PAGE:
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Pierre, Israel Potter, The Piazza Tales, The Confidence-Man, Tales, Billy Budd

4.19 of 5 stars 4.19  ·  rating details  ·  183 ratings  ·  11 reviews
Herman Melville's dark and brilliant late works contain some of his most powerful writing. After "Moby-Dick" he turned from the high seas to record his keen, bleak vision of life at home in America. "Pierre," "Israel Potter," and "The Confidence-Man," satirical dissections of moral breakdown and social hypocrisy, anticipate modernist fiction with their black humor and form ...more
Hardcover, 1478 pages
Published April 1st 1985 by Library of America (first published 1985)
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(showing 1-30 of 383)
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S.D.
NOTE: Of the titles in this volume, this review concerns only The Confidence Man.

Melville’s last novel was met mostly with ignorance. Perhaps it was Melville’s form and style, summed by his own words, “There are some enterprises in which a careful disorderliness is the true method.” Though more true of Moby Dick than The Confidence Man, I suspect readers still didn’t quite know what to make of a novel that, despite being orderly by comparison, was nearly three-quarters dialog; without a discerna
...more
Ben
Pierre loves his mother like a sister, his sister like a wife, and his ex-fiance like a cousin. Plus two romantic friendships with a male cousin and boyhood friend. This is an insane book, beautifully written, poetic and philosophical, with one of the most sudden, craziest feel bad endings I've seen since Dostoevsky's The Demons. In the last few chapters there is one murder, two suicides, and one death by shock/heartbreak.
Michael Mallory
Oh, the stories are great, but what really tickles me about this volume is that in the real first edition, the author's name is spelled "Herman Meville" on the title page. Library of America pulled those from bookstore shelves as quickly as possible, and put out a false first edition with the page corrected. I have a real first edition. Do you?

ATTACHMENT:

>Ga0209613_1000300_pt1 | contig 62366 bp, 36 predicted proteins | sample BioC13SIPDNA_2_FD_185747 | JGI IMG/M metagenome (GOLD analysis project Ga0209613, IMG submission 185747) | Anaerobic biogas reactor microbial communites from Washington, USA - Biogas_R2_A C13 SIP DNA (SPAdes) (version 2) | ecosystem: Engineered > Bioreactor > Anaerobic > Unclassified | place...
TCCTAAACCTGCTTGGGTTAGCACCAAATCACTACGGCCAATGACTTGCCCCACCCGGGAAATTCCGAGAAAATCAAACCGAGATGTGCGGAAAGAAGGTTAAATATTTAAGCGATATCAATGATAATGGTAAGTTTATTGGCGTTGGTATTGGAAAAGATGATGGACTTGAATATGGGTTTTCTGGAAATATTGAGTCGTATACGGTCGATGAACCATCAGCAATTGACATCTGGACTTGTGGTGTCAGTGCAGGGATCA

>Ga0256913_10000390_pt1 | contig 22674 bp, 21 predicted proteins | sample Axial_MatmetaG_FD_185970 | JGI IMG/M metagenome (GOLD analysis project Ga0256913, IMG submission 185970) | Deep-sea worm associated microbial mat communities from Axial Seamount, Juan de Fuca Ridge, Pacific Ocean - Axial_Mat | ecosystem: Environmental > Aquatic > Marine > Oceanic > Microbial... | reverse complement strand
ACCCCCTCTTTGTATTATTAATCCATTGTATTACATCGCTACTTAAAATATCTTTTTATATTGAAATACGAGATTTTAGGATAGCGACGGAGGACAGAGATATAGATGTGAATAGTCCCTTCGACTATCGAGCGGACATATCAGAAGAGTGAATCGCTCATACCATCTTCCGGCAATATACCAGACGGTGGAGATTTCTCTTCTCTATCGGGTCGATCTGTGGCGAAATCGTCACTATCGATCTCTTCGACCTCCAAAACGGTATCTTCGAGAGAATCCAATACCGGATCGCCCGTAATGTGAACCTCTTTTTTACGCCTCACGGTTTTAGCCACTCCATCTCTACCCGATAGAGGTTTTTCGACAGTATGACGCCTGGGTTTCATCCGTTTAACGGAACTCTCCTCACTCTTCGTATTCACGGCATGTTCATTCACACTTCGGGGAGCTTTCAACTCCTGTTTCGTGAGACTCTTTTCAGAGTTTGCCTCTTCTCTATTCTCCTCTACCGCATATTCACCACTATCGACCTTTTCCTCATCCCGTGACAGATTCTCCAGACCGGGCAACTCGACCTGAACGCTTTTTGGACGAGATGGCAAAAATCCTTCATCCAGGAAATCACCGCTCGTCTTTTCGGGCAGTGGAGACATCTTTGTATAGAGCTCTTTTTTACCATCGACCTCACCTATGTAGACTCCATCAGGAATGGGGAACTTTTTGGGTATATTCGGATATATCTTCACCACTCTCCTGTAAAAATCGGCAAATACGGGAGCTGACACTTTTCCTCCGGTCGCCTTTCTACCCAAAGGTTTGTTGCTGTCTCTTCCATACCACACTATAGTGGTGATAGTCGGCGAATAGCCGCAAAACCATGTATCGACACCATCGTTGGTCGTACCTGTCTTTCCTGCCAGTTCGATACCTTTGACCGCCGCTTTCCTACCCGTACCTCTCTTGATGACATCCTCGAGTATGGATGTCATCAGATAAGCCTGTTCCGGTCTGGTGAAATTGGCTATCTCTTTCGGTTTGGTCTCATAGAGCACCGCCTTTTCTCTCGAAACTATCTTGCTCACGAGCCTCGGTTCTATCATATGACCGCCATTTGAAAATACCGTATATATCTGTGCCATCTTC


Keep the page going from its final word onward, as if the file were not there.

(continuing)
Zepp
this is for the short works in this edition.

The Encantadas (In the Piazza Tales) is incredible: bizarre and rending and hopeful, uncanny spiritual textures.
Resembles Moby Dick in little excellent ways.

Benito Cereno! Bartleby! Billy Budd!
what more to say.
except maybe: The Clocktower!


Adam
I had to read "Pierre," "The Confidence Man," and various other Melville short stories out of this volume. I really enjoyed some of the stories and I really didn't care for others. Overall, this just reinforced the fact that Moby Dick was Melville's peak and it was all downhill from there.
Rebecca
Well I have only read Moby Dick so far, but I still plan to read the rest.
Martin
Pierre - finished 11/26/14

Israel Potter - finished 01/20/15
Jonas
Check out the Paradise of Bachelors & the Tartarus of Maids
Steve
2nd time through Confidence Man.
Jay Pluck

-- I'm reading Israel Potter.
Tom
Mar 22, 2010 Tom marked it as to-read
Reading Pierre.
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1624
Herman Melville was an American novelist, short story writer, essayist, and poet. His first two books gained much attention, though they were not bestsellers, and his popularity declined precipitously only a few years later. By the time of his death he had been almost completely forgotten, but his longest novel, Moby-Dick — largely considered a failure during his lifetime, and most responsible for ...more
More about Herman Melville...
Moby-Dick; or, The Whale Bartleby, the Scrivener Billy Budd, Sailor Benito Cereno Moby Dick (Graphic Classics)

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